Helped by single element authentication, this enables easy brute force attacks, no skill required. But when violated, blame elite state sponsored hackers – nobody can verify.

Do not carry out brute force attack detection

Allow opponents to perform (otherwise trivially detectable) brute force attacks for prolonged durations (12 hours versus the UK Parliament system), to take full advantage of account compromise scope.

Do not impose policy, treat it as merely tips

Integrated with single element authentication, no limitation on failed logins, and no brute force attack detection, do not impose any password strength recognition. Supply assailants with very low hanging fruit.

Count on anonymous, unencrypted e-mail for delicate communications

If hackers do succeed in compromising email accounts or sniffing your network traffic, supply plenty of chance for them to score high worth message material entirely in the clear. This also conditions constituents to rely on easily spoofable email from Parliament, producing an ideal constituent phishing environment.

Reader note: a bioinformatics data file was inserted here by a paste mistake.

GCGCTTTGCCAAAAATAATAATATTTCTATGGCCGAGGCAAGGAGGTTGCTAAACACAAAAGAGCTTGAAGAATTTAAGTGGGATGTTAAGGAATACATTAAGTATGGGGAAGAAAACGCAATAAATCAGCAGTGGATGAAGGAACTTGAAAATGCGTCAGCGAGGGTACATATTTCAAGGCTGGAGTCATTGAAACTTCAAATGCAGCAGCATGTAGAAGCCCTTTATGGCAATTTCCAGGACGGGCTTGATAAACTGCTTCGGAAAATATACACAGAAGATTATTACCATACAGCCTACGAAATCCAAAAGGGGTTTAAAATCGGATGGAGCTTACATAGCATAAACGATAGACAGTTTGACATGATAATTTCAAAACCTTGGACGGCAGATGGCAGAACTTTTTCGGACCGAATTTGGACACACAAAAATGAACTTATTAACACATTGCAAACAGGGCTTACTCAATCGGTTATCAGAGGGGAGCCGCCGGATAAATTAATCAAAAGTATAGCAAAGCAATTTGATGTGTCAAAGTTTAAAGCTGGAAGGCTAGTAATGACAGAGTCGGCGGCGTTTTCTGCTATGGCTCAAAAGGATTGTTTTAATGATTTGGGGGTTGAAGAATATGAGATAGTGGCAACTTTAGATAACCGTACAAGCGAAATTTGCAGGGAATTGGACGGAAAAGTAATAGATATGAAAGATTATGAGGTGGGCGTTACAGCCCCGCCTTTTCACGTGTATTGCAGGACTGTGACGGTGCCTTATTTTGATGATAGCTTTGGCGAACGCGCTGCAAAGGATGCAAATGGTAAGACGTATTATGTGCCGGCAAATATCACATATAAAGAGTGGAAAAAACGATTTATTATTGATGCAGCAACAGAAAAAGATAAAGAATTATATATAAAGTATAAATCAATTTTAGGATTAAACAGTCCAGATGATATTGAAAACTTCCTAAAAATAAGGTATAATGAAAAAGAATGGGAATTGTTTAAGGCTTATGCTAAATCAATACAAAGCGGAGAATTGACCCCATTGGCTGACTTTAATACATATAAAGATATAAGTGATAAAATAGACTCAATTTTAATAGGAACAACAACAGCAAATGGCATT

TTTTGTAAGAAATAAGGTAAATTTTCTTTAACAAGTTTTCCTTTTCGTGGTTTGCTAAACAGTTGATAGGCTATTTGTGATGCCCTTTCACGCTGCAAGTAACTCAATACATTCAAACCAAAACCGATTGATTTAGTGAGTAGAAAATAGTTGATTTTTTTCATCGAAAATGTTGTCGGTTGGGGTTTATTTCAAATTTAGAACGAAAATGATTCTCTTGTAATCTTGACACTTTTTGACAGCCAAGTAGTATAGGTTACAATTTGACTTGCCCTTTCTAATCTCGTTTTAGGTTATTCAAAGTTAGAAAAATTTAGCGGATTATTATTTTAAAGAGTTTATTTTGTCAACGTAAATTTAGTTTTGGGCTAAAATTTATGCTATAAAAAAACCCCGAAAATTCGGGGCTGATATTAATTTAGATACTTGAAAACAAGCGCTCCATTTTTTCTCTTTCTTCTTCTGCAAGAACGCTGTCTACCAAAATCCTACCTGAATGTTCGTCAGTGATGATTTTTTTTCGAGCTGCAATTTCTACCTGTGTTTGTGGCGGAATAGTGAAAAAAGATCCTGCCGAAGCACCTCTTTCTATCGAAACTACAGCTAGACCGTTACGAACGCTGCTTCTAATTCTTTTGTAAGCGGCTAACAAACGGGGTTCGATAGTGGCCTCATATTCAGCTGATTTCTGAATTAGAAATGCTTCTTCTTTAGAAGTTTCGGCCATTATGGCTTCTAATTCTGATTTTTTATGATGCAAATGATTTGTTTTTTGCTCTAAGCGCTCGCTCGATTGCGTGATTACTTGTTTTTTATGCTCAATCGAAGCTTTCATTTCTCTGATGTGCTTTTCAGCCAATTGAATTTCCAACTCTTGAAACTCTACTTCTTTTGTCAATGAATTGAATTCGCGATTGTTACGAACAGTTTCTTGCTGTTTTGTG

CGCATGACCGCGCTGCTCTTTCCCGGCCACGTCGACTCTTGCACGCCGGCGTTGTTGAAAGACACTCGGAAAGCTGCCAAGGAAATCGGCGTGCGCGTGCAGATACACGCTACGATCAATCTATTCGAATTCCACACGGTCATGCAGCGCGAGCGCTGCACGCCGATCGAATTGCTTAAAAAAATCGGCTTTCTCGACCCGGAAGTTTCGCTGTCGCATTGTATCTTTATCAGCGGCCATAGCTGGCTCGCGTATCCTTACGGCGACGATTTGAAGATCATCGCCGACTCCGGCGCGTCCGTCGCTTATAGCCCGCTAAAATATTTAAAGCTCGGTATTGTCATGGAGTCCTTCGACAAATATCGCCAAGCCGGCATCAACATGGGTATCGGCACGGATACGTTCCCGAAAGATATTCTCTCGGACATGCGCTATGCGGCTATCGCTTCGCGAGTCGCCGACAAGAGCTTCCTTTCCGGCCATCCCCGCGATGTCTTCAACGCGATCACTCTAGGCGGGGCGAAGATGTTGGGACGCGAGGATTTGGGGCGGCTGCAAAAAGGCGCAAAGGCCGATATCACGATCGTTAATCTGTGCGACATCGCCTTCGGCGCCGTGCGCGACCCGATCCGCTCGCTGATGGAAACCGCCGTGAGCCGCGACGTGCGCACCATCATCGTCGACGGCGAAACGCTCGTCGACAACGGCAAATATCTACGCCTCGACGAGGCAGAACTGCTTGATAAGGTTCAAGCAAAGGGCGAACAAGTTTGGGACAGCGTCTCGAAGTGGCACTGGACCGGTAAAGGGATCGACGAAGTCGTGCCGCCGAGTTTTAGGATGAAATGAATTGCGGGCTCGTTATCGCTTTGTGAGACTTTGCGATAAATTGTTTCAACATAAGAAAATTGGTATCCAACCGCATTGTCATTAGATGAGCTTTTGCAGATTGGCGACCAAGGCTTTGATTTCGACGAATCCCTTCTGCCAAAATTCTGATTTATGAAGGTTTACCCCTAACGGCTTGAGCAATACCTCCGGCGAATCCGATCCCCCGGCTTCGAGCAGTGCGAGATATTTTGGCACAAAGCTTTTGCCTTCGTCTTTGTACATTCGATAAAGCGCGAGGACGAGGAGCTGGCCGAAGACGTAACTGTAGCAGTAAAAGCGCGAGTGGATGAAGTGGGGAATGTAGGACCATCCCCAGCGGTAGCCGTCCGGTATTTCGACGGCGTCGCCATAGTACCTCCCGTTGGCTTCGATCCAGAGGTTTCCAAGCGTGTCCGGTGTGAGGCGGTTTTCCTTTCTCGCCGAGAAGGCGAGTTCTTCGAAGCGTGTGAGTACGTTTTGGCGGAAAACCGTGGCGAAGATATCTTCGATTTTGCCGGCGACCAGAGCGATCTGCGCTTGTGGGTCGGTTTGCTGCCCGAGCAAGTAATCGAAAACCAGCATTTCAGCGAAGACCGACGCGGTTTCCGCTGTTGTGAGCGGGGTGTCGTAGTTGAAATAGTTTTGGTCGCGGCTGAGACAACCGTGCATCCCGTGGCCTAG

Lessons found out

In addition to adding “Good sense for Dummies” to their summer reading lists, the UK Parliament email system admin might wish to take more actions. Enhancing weak authentication practices, implementing policies, enhancing network and end point visibility with continuous tracking and anomaly detection, and completely reconsidering safe messaging are suggested steps. Penetration testing would have discovered these fundamental weak points while staying outside the news headlines.